SHOWS: LONDON, ENGLAND, UK (JULY 13, 2019) (REUTERS - ACCESS ALL) 1.
SOUNDBITE (English) NEW ZEALAND CRICKET CAPTAIN KANE WILLIAMSON, ASKED WHETHER NEW ZEALAND ARE UNDERDOGS: "A lot of people say that on a number of occasions which is great and I think England rightly so deserve to be favourites.
I think coming into this tournament from the start, they were favourites and they've been playing really good cricket.
But whatever dog we are, it's just important that we focus on the cricket that we want to play and we have seen over the years that anybody can beat anybody regardless of breed of dog." 2.
WILLIAMSON AT TRAINING SESSION ON LORDS PITCH 3.
SOUNDBITE (English) NEW ZEALAND CRICKET CAPTAIN KANE WILLIAMSON ASKED WHETHER HE THOUGHT HE COULD GET THIS FAR, SAYING: "I guess anything's possible.
I guess when you take yourself back to that point in time, it feels like a long way away and you make a few small steps forward and you work pretty hard together as a group and next thing you might find yourself here.
And it's obviously a really special occasion tomorrow and to be involved in a World Cup and representing your country let alone to turn up here at the home of cricket and be involved in a final is pretty special." 4.
NEW ZEALAND PLAYERS TRAINING ON LORDS PITCH STORY: New Zealand captain Kane Williamson has no problem that hosts England have been branded favourites for Sunday's (July 14) Cricket World Cup final but says anything is possible.
A new 50-overs world champion will emerge at Lord's after what many consider will be a battle between England's deep batting lineup and New Zealand's incisive bowling attack.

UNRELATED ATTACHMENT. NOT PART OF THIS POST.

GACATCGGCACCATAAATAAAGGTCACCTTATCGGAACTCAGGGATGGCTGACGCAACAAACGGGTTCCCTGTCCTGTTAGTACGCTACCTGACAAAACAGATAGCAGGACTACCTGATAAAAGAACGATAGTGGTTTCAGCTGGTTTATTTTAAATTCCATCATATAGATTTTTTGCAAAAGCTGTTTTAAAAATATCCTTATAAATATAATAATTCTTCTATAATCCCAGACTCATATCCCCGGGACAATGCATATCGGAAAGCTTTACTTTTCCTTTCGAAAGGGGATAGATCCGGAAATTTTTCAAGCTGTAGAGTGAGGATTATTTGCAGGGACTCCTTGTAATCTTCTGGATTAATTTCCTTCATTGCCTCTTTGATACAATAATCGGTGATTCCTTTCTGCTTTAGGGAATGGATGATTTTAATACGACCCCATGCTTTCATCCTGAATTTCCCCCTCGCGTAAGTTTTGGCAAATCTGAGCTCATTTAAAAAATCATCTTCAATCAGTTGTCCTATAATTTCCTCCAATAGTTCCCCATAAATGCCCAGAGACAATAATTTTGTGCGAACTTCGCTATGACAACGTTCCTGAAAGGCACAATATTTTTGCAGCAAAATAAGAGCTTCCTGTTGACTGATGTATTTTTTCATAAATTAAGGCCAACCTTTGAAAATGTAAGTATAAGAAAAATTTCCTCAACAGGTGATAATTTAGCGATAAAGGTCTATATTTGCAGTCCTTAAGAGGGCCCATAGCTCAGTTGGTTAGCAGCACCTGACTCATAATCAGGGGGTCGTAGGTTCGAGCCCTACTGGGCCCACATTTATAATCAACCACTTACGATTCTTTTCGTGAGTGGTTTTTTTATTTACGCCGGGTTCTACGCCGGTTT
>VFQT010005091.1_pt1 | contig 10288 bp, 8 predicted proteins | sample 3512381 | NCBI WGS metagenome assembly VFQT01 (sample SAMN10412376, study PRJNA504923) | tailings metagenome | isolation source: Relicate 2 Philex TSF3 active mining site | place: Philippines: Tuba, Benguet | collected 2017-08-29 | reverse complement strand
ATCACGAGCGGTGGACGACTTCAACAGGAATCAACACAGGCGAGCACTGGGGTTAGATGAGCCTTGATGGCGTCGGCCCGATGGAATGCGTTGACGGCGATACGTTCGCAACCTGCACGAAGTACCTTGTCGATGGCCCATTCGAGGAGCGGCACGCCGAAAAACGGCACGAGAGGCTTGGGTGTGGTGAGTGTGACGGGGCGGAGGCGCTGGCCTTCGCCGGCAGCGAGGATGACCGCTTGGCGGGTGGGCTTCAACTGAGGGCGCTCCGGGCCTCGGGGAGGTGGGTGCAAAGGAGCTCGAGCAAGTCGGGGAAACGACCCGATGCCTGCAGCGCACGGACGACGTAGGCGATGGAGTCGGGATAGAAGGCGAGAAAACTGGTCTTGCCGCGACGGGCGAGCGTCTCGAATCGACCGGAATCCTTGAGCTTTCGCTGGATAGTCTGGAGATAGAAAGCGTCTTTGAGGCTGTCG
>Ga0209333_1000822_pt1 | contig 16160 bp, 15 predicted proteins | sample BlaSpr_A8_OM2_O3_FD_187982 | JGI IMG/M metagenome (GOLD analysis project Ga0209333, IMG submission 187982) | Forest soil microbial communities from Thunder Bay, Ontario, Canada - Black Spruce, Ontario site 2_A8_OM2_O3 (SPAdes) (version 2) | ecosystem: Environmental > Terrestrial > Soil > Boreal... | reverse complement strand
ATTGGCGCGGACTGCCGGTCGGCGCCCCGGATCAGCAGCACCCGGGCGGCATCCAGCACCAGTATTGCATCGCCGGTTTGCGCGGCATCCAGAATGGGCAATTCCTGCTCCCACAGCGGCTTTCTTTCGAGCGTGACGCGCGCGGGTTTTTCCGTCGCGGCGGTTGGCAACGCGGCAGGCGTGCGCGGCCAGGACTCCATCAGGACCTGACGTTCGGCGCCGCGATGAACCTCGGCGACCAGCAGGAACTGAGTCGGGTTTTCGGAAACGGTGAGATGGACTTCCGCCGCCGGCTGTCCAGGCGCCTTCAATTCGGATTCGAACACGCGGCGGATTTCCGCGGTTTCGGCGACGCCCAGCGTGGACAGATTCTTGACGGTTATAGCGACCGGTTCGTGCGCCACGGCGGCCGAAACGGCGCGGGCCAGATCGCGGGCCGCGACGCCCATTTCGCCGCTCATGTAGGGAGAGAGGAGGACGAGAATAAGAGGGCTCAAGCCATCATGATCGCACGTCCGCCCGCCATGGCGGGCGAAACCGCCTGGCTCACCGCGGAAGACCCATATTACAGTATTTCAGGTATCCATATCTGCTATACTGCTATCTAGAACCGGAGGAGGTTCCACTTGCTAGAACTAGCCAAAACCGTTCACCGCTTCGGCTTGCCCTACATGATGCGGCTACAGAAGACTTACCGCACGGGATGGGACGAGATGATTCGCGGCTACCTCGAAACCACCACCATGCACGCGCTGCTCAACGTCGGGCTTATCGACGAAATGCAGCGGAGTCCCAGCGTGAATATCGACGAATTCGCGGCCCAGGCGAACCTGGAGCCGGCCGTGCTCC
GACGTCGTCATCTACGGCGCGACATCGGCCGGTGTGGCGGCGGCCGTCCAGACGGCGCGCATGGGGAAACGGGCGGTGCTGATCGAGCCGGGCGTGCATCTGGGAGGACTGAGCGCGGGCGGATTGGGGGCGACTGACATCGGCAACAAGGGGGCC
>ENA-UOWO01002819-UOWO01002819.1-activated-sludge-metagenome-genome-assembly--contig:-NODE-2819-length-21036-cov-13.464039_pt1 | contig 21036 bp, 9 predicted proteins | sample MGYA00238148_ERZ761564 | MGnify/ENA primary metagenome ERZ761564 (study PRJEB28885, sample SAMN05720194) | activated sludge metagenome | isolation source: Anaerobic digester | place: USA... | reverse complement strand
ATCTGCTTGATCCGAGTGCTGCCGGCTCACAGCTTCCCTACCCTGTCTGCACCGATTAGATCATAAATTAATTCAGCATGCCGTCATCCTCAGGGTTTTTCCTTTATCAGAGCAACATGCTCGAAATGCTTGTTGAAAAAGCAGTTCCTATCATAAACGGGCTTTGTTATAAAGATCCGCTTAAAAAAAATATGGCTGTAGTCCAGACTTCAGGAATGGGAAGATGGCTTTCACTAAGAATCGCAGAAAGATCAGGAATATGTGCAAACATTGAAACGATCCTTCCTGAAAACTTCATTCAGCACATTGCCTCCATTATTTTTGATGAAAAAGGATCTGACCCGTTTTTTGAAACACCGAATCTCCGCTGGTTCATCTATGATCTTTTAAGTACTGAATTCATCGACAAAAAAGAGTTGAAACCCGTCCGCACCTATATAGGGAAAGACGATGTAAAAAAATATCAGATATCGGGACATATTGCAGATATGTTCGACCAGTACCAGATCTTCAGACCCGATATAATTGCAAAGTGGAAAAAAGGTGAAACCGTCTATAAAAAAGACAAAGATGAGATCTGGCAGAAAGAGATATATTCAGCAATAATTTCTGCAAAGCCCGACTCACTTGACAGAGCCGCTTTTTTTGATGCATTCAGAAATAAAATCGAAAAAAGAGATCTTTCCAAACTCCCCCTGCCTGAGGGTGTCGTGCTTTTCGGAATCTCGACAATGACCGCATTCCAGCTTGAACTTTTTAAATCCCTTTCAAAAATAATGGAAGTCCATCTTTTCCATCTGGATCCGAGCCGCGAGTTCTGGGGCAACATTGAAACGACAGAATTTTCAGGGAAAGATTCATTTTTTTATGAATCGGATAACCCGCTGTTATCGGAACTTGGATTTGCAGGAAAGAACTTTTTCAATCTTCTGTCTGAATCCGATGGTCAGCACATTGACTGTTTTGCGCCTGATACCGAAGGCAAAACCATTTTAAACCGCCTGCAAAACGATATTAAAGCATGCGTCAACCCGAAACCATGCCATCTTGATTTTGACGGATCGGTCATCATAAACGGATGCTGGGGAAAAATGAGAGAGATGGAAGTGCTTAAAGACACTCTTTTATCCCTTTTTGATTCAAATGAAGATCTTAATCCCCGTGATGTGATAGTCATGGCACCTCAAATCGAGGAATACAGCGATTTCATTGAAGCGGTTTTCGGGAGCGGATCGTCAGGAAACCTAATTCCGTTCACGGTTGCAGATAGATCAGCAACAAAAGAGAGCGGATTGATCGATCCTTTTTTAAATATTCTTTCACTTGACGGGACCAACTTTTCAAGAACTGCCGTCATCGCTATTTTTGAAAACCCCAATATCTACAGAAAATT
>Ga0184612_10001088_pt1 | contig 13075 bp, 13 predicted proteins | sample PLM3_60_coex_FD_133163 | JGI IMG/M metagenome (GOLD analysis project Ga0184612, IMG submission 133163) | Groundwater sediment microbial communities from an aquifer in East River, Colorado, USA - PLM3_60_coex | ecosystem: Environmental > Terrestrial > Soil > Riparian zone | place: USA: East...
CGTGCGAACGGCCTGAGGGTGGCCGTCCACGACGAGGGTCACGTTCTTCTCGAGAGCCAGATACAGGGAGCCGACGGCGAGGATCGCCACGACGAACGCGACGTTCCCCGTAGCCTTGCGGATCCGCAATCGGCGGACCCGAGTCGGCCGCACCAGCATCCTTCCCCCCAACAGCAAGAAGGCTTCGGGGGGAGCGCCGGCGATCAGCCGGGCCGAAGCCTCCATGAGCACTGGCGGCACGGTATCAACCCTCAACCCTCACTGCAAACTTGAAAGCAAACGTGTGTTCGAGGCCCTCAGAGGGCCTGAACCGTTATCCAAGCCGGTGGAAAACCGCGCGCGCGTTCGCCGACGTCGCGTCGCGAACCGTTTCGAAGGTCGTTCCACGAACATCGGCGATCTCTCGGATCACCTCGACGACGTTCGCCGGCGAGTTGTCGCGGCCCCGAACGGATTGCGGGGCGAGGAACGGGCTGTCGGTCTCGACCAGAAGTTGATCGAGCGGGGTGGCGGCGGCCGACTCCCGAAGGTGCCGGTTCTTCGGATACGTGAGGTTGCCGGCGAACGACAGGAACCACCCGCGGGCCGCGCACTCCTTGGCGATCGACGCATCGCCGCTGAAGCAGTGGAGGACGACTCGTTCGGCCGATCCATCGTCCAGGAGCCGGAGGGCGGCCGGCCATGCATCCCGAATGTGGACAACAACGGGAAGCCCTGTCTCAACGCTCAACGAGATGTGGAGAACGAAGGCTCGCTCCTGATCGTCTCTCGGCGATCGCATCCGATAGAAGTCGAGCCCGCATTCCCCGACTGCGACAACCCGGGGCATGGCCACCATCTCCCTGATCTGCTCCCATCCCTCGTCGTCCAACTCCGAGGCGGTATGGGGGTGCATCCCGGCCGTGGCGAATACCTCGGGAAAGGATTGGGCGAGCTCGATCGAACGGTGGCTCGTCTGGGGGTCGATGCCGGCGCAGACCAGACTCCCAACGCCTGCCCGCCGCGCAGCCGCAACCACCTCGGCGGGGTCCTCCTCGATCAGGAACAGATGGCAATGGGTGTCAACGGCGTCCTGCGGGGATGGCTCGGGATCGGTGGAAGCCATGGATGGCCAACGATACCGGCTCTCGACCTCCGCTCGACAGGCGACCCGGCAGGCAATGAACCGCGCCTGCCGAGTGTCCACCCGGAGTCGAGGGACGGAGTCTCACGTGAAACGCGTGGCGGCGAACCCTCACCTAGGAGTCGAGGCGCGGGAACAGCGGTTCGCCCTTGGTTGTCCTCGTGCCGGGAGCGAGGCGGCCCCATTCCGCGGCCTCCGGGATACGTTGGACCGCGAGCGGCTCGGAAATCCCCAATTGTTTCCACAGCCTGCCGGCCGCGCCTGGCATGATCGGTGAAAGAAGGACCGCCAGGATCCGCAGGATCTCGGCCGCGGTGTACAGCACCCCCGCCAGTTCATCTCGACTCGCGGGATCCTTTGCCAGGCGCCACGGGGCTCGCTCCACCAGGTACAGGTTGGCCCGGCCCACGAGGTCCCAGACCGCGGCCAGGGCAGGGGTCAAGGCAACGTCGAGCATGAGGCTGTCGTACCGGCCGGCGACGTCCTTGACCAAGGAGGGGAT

England ruthlessly destroyed five-times champions Australia to move to the cusp of their first ever men's 50-overs World Cup title, while New Zealand's crafty bowlers defended a small total against two-times champions India in the other semi-final.
The canine reference appeared to amuse the Kiwi skipper who was also asked how it would feel to play party-pooper in a match which would be broadcast free-to-air on TV.
England will expect another flying start from openers Jason Roy and Jonny Bairstow, who have combined in four successive century partnerships.
Williamson acknowledged the threat they pose, but said nothing can be taken for granted.
Williamson was part of the Brendon McCullum-led squad who suffered a heavy defeat in the 2015 final against Australia.
The 28-year-old's level-headed leadership, along with his prolific form with the bat, have been instrumental in New Zealand's second straight run to the final.